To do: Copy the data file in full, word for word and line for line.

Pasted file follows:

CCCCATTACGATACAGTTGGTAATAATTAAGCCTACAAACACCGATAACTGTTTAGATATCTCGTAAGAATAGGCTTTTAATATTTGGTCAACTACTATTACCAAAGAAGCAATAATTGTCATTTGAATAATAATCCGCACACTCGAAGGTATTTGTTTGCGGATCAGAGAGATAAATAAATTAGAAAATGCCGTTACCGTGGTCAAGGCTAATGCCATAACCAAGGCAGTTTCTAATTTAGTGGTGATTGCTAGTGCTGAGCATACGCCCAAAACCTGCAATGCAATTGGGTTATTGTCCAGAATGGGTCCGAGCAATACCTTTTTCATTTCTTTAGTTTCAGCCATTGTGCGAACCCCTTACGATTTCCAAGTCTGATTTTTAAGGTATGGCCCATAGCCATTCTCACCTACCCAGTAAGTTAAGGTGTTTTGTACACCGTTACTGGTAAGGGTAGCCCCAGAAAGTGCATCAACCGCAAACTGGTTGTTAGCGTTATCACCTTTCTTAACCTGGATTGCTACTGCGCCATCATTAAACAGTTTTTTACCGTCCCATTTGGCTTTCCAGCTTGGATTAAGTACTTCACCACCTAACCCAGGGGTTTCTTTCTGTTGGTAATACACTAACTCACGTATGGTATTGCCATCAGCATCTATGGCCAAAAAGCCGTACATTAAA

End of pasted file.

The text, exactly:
CCCCATTACGATACAGTTGGTAATAATTAAGCCTACAAACACCGATAACTGTTTAGATATCTCGTAAGAATAGGCTTTTAATATTTGGTCAACTACTATTACCAAAGAAGCAATAATTGTCATTTGAATAATAATCCGCACACTCGAAGGTATTTGTTTGCGGATCAGAGAGATAAATAAATTAGAAAATGCCGTTACCGTGGTCAAGGCTAATGCCATAACCAAGGCAGTTTCTAATTTAGTGGTGATTGCTAGTGCTGAGCATACGCCCAAAACCTGCAATGCAATTGGGTTATTGTCCAGAATGGGTCCGAGCAATACCTTTTTCATTTCTTTAGTTTCAGCCATTGTGCGAACCCCTTACGATTTCCAAGTCTGATTTTTAAGGTATGGCCCATAGCCATTCTCACCTACCCAGTAAGTTAAGGTGTTTTGTACACCGTTACTGGTAAGGGTAGCCCCAGAAAGTGCATCAACCGCAAACTGGTTGTTAGCGTTATCACCTTTCTTAACCTGGATTGCTACTGCGCCATCATTAAACAGTTTTTTACCGTCCCATTTGGCTTTCCAGCTTGGATTAAGTACTTCACCACCTAACCCAGGGGTTTCTTTCTGTTGGTAATACACTAACTCACGTATGGTATTGCCATCAGCATCTATGGCCAAAAAGCCGTACATTAAA